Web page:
Prof.dr.D.G. (David) Norris

Professor and Chair of Magnetic Detection & Imaging  
Extern: Donders Instituut Nijmegen
University of Twente
Faculty of Science and Technology
Institute for Biomedical Technology and Technical Medicine (MIRA)

Principal Investigator: MR Techniques in Brain Function

Donders Institute for Brain, Cognition and Behaviour
Centre for Cognitive Neuroimaging 
Radboud University Nijmegen

P.O. Box 9101
NL-6500 HB Nijmegen
The Netherlands

Visiting Adress:

Kapittelweg 29
6525 EN Nijmegen

Tel/Fax: +31 24 36 10649 / 10989


David Norris studied Physics at Cambridge University (Bachelors degree 1981) and subsequently gained both his Masters (1983) and his PhD (1987) degrees from Aberdeen University. He then spent eight years at the University of Bremen working on a broad range of methods in biomedical magnetic resonance including fast imaging techniques, diffusion biophysics and proton spectroscopy. In 1995 he gained his habilitation from Bremen (D.Sc.) and took a position as head of MR Physics at the newly founded Max-Planck-Institute for Cognitive Neuroscience in Leipzig. Here he developed a strong interest in the methodology and mechanisms of functional magnetic resonance imaging (fMRI), and methods of measuring connectivity with MRI. In 2001 he became a Principal Investigator at the FC Donders Centre in Nijmegen, and in 2003 was appointed a Professor at the Radboud University. In 2005 he was appointed a member of the Medical Faculty at the University of Duisburg-Essen in the context of the collaboration between the Radboud University and Duisburg-Essen in high field MRI, The Erwin L Hahn Institute. In 2010 he was appointed Professor in Neuroimaging at the University of Twente. In the context of the role in Twente a number of Bachelors and Masters projects have been conducted by Twente students in Nijmegen.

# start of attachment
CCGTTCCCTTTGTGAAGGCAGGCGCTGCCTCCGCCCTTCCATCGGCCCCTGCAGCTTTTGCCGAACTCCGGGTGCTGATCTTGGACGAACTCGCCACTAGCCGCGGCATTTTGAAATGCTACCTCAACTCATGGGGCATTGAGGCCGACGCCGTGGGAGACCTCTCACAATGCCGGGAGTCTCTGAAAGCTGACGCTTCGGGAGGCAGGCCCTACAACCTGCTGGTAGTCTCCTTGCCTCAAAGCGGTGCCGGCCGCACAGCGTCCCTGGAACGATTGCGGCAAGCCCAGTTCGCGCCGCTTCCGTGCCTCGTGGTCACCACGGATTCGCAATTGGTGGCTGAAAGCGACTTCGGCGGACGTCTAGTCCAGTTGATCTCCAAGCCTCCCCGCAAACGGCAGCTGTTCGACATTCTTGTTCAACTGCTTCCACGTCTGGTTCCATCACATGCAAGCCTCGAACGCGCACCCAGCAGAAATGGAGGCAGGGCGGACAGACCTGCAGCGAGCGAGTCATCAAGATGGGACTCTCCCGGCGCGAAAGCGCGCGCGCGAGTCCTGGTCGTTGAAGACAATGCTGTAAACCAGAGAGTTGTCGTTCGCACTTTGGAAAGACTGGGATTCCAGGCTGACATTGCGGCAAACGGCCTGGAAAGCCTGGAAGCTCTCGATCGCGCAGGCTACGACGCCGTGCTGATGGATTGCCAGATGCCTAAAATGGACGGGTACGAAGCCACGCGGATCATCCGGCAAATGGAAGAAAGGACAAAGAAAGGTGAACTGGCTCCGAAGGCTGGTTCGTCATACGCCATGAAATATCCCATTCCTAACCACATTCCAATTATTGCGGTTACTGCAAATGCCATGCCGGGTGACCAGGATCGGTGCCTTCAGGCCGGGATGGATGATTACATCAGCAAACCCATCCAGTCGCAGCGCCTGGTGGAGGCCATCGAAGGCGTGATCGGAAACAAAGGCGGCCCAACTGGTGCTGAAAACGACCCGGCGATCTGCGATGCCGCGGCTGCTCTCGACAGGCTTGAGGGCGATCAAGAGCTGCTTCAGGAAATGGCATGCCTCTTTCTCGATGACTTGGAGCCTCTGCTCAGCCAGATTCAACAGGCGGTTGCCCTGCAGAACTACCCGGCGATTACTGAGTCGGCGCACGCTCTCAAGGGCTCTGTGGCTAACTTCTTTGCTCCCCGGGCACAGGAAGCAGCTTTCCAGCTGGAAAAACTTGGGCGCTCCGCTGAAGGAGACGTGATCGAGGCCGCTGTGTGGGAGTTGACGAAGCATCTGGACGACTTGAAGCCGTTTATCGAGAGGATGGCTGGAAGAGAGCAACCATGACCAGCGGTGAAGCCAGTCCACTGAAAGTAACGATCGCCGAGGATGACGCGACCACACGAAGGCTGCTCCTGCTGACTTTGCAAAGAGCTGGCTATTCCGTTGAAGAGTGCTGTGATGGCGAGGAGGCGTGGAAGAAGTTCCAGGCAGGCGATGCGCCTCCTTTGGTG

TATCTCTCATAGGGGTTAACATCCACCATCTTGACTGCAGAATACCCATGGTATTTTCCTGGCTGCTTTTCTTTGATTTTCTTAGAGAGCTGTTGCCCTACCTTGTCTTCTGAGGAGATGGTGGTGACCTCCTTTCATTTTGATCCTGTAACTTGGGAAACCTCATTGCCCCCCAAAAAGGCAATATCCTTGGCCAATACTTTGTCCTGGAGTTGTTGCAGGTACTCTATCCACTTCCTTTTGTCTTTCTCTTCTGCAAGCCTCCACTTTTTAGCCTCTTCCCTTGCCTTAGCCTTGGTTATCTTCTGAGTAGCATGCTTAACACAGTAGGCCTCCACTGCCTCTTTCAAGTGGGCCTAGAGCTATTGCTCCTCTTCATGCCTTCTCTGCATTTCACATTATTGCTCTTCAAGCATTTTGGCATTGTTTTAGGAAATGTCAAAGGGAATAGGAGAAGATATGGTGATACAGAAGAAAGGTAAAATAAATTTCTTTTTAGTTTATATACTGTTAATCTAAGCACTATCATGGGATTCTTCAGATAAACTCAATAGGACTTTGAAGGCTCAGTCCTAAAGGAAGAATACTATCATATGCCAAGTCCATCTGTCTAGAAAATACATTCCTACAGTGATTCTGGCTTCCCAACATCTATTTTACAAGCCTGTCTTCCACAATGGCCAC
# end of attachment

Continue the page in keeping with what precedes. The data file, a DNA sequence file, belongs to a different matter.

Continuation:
Contrast mechanisms and physiology of functional Magnetic Resonance Imaging (fMRI); MR-methodology for fMRI; resting state fMRI; correspondence between MR activation and electrophysiological measures; mechanisms of diffusion contrast in MRI; diffusion imaging methodology including diffusion tensor imaging; perfusion imaging.


None in Twente